Little Red finally gave up on the bluejays and decided to have some breakfast himself. Good thing. I'd have been really disappointed if he spent all his time trying to chase the birds away only to end up going hungry himself.
I was thinking perhaps I'd missed my calling as a wildlife photographer, but then I remembered all those little children whose pictures I've taken through the years, years when I either didn't have so much going on outside the window or didn't have the time to take notice. I only wish my mom was here to share the excitement with me. In their later years both Mom and Dad had enjoyed the wildlife in their own backyard. Maybe my fascination means I'm starting to grow up too. Or maybe not.
Either way, I'm thankful for the gift of feathered and furry friends who remind me that if His eye is on the sparrow (and little squirrels), I can be sure He's watching me too.
3/4 c shortening (I used part butter)
1/4 c molasses
1 c sugar
2 t baking soda
2 c flour
1/2 t gr. ginger
1/2 t gr cloves
1 t cinnamon
1/2 t salt
Melt shortening in 3-4 qt saucepan over low heat. Remove from heat and cool. Add sugar, molasses, and egg. Beat well. Sift together dry ingredients. Add to first mixture. Mix well. Chill. Form into ball and roll in granulated sugar. Place on greased cookie sheet (or parchment paper) 2" apart. Bake at 375 degrees F for 8-10 minutes.
Note: I add another 1/2 c flour to my dough because, unlike my mother's perfect, thick and chewy molasses cookies, mine typically want to spread out and be flat little pancakes.
The little church here in town canceled services for today. No Sunday school, no morning meeting, no evening service. Blowing snow and a -25 degree F wind chills aren't kind to those brave enough to venture outside.
I've not done any serious grocery shopping lately, so this morning I took inventory of my food stash. Ben said he was coming over this afternoon and I wondered what kind of victuals I might fix. I found a can of sweetened condensed milk, and another of cherry pie filling, to go with a package of cream cheese waiting in the fridge. A box of crunchy granola bars from Target got crunched up and made into pie crust. (They tasted like crunched up graham cracker bars to start with.) Chicken soup, loaded up with carrots, celery, and onions, is simmering on the back burner. When the time is right I'll add some frozen spinach and a box of leftover rice form our Chinese take-out the other day. Maybe I'll even bake up a batch of biscuits to eat with butter and some of that honey my darling got from his bee keeper friend. And maybe a batch of those way too yummy molasses cookies like mom used to make.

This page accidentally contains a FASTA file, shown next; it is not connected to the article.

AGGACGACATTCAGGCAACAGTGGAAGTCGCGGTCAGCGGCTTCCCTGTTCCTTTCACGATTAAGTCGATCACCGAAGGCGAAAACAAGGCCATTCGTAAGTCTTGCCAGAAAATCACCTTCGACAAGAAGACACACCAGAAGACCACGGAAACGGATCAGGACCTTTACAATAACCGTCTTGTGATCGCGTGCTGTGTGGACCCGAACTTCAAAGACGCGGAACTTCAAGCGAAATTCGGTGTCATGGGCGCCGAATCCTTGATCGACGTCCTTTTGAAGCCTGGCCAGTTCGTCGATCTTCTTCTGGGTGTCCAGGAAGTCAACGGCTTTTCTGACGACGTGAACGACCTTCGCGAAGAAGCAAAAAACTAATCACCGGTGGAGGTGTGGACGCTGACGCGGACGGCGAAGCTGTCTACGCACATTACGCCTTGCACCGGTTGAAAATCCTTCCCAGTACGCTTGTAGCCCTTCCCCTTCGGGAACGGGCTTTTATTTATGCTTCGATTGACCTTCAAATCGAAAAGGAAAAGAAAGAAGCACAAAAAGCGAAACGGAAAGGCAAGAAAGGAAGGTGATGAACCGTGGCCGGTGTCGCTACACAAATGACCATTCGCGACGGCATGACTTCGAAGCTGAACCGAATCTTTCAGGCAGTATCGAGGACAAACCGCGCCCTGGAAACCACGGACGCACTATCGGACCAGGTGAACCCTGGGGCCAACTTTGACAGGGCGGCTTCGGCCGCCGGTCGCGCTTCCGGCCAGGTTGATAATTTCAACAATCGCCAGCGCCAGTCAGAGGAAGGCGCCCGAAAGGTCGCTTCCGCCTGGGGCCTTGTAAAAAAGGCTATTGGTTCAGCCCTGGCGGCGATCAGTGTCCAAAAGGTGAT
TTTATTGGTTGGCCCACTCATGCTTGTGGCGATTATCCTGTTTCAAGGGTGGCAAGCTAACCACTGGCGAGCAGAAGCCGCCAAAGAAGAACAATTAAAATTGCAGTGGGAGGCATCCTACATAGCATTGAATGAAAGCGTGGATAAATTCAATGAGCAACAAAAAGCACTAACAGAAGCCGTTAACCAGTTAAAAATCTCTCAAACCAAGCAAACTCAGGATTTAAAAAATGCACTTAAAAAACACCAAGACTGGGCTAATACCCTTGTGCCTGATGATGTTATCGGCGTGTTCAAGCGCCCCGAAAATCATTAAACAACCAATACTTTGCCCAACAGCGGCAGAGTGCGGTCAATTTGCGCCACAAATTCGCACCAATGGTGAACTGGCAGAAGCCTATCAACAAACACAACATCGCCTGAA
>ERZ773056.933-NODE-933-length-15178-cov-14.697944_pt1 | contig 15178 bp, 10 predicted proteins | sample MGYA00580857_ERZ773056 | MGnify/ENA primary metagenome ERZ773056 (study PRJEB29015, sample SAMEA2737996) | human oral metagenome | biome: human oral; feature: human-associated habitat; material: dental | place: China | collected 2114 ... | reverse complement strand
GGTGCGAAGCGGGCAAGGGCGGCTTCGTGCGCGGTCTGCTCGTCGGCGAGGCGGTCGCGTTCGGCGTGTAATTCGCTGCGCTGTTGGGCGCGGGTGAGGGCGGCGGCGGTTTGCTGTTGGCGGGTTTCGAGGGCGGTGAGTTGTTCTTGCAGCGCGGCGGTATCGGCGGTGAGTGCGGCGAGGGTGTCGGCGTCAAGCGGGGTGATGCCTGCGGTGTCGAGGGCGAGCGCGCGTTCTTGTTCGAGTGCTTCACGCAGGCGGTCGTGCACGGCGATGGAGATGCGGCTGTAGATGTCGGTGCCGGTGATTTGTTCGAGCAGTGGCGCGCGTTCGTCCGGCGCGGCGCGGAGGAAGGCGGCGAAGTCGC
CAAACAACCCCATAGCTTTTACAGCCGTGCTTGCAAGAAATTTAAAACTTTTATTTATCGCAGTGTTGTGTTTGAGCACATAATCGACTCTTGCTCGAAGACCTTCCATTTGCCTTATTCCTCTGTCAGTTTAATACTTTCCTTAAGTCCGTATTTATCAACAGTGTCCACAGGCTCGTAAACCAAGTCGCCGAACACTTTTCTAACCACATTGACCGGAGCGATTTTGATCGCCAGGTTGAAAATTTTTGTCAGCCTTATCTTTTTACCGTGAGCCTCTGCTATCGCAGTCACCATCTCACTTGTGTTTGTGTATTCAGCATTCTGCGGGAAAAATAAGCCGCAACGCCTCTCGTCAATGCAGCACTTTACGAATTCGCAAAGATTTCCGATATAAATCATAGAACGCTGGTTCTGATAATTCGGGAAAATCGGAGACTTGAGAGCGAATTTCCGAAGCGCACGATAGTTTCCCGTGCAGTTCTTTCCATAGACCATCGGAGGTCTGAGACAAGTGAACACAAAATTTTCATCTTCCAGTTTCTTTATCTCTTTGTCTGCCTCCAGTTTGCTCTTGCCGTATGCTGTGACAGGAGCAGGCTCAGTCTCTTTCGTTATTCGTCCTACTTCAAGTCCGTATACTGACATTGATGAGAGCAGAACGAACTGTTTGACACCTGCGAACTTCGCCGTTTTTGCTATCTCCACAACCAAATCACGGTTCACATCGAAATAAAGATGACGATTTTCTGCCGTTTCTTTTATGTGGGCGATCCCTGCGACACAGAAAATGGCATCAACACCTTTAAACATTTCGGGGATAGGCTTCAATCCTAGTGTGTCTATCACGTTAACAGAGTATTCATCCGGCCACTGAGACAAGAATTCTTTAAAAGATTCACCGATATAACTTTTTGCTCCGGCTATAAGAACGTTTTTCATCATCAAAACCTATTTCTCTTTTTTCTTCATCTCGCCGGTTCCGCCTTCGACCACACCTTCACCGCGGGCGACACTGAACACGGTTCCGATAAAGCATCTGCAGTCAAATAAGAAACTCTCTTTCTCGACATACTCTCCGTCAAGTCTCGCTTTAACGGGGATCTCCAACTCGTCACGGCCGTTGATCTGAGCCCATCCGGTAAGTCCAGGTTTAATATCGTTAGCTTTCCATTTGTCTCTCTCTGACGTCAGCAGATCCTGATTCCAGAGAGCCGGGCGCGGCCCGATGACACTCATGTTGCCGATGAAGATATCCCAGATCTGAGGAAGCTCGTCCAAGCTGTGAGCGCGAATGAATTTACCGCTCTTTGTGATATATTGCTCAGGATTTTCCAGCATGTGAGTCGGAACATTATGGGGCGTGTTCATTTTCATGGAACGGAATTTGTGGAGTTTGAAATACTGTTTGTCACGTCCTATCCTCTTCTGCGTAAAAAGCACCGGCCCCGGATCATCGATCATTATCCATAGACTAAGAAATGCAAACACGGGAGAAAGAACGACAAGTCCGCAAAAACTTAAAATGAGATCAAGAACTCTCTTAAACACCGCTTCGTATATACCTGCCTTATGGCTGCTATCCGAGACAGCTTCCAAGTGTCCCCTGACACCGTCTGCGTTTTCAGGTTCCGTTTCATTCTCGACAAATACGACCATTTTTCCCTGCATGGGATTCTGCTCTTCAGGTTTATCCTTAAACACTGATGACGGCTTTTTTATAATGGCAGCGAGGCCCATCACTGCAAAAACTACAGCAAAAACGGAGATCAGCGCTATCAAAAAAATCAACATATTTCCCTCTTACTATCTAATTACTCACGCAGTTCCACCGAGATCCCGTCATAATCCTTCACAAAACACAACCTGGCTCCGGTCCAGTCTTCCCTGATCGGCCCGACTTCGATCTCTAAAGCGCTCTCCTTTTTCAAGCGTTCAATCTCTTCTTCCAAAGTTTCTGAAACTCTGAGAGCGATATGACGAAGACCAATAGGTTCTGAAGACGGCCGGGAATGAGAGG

Orville the Trick Fish swam his last stroke and was transported to the Pond Beyond on Friday night. I wonder if he might be doing back floats in Fish Heaven? No more searching the fish bowl and making determinations as to whether or not he's still alive. Yesterday morning I sent him off on the Porcelain Express, soaked the bowl with bleach, and filled it up with water for those crazy cats of mine. And you know, a fish bowl without a fish is just... well.. a bowl full of rocks, so I added a fish just in case anyone should ask what it's still doing on the shelf.
The cats are happy lazing about the house these days. In another month (or so) the snow and cold temperatures will have moved on and spring will be on its way.
We got a blizzard for Valentines Day! Well, it looked like blizzard conditions for part of the day. The wind is still whipping the swirling snow into drifts that block the driveway. My Darling has already been out with the snow blower twice.
Big, fluffy, white flakes falling fast. Piling up on branches,
Obstructing our view.
Transporting me back in time
To days of walking home from school in a snowstorm.
It wasn't exceptionally cold this afternoon. I went out on the back porch for a minute and the snow almost made me feel giddy. I should have grabbed my boots and mittens, tossed my jacket on, and gone for a walk. Instead I snapped a few photos while I waited for the dog to do her business and then went back inside where I snapped a few shot through the windows.
I hear it's going to be a good night for snuggling with temperatures at record lows. Hope you've got someone to keep your feet warm tonight!
I am a work in the hands of the Master Potter. I pray that His fingerprints are all over me as I walk through this life. This is my journey. Thank you, Jesus, for not giving up on me.
I am mom to seven beautiful grown ups and grandma to ten beautiful grandchildren.